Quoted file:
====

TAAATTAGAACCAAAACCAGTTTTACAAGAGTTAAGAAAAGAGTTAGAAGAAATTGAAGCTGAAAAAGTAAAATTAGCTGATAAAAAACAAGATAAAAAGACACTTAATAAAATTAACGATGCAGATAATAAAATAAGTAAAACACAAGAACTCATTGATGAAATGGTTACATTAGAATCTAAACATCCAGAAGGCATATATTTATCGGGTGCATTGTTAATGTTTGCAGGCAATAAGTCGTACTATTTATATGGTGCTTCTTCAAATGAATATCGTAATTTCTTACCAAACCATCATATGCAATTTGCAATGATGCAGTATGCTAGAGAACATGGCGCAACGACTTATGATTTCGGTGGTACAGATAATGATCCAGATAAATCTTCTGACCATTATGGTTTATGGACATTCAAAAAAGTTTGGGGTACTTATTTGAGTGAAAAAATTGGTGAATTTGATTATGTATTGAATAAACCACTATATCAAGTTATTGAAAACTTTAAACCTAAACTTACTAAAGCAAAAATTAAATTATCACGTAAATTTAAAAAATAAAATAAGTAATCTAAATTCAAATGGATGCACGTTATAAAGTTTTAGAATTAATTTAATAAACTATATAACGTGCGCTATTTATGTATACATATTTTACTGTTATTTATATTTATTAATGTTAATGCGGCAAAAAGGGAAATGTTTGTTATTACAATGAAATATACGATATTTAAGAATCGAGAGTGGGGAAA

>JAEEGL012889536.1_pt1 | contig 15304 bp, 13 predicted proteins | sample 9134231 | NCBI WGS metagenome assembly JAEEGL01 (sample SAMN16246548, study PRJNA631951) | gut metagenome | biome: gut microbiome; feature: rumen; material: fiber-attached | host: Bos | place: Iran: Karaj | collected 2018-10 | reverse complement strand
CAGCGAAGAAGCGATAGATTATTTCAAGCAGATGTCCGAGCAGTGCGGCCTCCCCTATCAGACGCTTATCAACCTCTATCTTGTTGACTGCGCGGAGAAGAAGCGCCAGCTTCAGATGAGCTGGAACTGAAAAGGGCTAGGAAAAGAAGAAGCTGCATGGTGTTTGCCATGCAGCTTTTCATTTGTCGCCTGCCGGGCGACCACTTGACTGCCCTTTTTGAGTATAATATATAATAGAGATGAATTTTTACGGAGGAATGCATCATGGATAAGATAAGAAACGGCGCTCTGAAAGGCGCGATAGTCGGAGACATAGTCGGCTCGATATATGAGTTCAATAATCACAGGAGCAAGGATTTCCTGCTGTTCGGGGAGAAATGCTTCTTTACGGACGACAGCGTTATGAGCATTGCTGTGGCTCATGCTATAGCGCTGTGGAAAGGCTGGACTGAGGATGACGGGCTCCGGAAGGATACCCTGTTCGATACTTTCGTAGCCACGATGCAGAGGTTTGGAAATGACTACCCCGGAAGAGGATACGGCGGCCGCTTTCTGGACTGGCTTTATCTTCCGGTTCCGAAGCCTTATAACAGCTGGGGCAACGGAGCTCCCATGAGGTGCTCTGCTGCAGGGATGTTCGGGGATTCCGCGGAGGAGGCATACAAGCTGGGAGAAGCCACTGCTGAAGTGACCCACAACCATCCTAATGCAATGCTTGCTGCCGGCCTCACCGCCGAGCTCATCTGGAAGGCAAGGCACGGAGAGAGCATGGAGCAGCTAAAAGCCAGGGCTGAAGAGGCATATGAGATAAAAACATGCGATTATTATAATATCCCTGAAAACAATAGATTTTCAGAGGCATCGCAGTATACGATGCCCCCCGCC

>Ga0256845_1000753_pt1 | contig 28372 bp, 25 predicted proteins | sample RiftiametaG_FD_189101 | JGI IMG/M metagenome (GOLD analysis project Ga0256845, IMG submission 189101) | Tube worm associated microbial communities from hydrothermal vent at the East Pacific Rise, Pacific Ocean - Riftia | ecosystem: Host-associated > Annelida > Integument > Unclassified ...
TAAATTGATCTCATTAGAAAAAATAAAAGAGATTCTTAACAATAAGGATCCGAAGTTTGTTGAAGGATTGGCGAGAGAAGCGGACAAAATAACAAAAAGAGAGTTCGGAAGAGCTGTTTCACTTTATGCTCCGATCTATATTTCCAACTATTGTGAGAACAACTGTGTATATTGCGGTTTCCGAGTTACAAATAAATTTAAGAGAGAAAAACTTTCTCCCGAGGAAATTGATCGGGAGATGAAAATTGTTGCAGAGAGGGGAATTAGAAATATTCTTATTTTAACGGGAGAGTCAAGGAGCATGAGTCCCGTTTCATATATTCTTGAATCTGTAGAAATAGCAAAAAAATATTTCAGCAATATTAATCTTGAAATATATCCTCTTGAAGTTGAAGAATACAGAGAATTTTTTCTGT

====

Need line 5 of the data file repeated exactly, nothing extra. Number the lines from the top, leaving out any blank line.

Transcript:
TAAATTGATCTCATTAGAAAAAATAAAAGAGATTCTTAACAATAAGGATCCGAAGTTTGTTGAAGGATTGGCGAGAGAAGCGGACAAAATAACAAAAAGAGAGTTCGGAAGAGCTGTTTCACTTTATGCTCCGATCTATATTTCCAACTATTGTGAGAACAACTGTGTATATTGCGGTTTCCGAGTTACAAATAAATTTAAGAGAGAAAAACTTTCTCCCGAGGAAATTGATCGGGAGATGAAAATTGTTGCAGAGAGGGGAATTAGAAATATTCTTATTTTAACGGGAGAGTCAAGGAGCATGAGTCCCGTTTCATATATTCTTGAATCTGTAGAAATAGCAAAAAAATATTTCAGCAATATTAATCTTGAAATATATCCTCTTGAAGTTGAAGAATACAGAGAATTTTTTCTGT